After the jump, a quick look at this year's Comprehensive Annual Financial Report (CAFR).
From the 2013 CAFR:
The CAFR advises that indicators other than net position should be taken into consideration, too, and goes into mind-numbing detail for 147 pages. But let's look at that bottom line figure, net assets, and how it has increased and decreased over time.The Statement of Net Position presents information on all of the City’s assets and liabilities, including capital assets and long-term obligations. The difference between the two is reported as net position. Over time, the increases or decreases in net position may serve as a useful indicator of whether the financial position of the City is improving or deteriorating.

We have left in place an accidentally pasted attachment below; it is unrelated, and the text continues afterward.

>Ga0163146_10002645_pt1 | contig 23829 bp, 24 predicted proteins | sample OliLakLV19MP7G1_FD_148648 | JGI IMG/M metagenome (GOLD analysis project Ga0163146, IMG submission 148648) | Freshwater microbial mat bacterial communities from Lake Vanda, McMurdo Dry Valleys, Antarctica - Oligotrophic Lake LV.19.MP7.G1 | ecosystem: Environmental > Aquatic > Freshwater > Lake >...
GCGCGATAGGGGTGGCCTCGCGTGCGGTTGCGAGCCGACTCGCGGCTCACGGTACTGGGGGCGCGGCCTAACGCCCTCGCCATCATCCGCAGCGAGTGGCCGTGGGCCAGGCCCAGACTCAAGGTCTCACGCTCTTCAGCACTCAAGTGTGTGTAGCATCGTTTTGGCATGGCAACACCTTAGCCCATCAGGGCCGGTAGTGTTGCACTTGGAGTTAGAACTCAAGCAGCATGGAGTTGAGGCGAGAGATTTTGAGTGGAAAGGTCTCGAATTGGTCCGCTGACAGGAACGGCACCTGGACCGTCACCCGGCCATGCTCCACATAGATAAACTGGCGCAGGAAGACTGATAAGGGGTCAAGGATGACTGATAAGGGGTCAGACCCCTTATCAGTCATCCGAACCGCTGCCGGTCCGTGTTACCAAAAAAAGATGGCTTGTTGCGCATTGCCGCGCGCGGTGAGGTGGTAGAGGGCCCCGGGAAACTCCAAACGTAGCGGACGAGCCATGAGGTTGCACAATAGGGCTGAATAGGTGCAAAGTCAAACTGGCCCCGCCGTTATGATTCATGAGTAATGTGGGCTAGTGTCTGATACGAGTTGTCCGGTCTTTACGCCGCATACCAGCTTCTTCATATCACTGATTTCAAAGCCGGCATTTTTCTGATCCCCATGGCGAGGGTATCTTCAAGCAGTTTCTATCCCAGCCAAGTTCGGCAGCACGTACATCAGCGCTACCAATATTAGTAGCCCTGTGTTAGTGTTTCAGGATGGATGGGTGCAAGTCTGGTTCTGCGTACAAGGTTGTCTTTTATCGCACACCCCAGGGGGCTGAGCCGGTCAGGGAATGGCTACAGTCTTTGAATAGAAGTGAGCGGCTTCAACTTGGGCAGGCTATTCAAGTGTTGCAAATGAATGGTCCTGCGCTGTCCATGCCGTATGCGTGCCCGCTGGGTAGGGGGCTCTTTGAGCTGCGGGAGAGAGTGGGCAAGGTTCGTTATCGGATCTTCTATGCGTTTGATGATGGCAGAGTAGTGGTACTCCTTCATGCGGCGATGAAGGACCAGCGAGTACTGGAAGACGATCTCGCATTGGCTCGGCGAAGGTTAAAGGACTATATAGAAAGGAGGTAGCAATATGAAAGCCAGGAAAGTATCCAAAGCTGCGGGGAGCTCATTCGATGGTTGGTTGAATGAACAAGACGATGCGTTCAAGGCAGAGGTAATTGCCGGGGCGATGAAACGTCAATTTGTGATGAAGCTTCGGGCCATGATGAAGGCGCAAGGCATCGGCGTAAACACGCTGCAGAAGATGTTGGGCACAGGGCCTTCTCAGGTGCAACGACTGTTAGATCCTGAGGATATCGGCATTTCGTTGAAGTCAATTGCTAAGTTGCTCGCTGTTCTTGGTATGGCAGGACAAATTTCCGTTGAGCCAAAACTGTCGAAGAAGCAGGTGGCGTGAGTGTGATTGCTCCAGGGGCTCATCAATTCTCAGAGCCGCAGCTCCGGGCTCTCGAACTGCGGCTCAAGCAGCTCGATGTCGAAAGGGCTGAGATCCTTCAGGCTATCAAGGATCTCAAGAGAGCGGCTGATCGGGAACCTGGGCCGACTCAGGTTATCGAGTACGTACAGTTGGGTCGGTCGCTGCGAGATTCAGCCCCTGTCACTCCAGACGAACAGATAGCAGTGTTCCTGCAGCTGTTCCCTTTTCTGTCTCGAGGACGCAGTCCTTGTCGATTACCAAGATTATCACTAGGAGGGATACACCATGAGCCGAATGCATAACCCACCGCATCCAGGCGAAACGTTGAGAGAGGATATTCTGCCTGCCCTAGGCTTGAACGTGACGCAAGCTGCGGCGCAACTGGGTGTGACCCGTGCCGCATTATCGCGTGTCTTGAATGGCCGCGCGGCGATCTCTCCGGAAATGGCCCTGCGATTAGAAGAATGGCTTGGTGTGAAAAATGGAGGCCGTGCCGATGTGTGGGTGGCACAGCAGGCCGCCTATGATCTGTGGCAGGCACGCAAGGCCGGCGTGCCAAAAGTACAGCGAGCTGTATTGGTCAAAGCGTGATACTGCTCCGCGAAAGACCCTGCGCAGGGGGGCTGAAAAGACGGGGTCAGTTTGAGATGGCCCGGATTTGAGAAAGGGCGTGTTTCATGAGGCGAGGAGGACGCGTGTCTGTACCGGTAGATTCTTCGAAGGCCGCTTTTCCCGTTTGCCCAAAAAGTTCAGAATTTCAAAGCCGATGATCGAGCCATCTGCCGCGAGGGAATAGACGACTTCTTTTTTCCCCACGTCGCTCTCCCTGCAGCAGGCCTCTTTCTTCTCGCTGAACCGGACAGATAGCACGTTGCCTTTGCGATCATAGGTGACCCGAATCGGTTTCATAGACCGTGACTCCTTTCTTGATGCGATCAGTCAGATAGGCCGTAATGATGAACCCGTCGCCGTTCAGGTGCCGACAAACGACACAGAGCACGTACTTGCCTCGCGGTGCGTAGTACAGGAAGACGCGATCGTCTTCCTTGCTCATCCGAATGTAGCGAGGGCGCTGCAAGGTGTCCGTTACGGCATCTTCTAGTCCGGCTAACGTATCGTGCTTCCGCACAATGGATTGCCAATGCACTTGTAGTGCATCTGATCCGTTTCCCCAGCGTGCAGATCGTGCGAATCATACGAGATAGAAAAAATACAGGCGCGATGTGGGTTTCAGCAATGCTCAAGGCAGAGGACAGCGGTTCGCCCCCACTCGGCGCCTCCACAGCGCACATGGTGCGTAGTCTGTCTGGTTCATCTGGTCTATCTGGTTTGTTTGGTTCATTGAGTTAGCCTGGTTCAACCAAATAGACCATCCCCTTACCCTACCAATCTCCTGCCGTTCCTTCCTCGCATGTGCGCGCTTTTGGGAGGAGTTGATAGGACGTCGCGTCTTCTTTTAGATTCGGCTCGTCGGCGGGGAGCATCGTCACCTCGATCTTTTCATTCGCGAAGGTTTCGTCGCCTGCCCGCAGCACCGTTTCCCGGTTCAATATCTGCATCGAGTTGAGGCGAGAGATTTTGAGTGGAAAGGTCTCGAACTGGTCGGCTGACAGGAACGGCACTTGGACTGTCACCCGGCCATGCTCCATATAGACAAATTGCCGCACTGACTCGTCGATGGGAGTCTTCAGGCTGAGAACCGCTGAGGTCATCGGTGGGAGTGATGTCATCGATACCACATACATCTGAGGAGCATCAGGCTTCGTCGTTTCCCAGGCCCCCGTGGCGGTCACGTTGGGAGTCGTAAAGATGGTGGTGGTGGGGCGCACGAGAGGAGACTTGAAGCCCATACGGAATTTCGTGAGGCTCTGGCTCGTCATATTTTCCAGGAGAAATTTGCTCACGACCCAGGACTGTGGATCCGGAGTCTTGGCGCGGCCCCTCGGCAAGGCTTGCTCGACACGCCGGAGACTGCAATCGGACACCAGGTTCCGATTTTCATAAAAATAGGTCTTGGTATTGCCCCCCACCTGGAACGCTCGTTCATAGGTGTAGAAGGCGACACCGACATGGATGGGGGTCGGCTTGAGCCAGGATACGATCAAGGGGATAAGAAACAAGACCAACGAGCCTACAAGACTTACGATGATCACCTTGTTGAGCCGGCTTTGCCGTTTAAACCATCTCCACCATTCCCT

Source: City of Richardson.
|Assets and Liabilities (in thousands)|
|Year||Assets||Deferred Outflows||Liabilities||Net Position|
Note: 2012 and 2013 statements break out deferred outflows of resources, as per new standards in GASB Statement 63.
After peaking in 2007 at $220,951,000, net position had decreased five straight years, bottoming at $179,468,000 in 2012. The CAFR suggests that a decline in net position may serve as a useful indicator that the financial position of Richardson is deteriorating.
Thankfully, 2013 saw a slight rebound in that net position, to $187,863,000. The city's net position is still below where it was in 2004, the farthest back I can find data for, but at least it has rebounded from its low. The increase is due to many factors, including support from TxDOT for infrastructure and trails, increases in building permits and inspection fees, utility rate increase, and changes to the management contract for the city-owned golf course.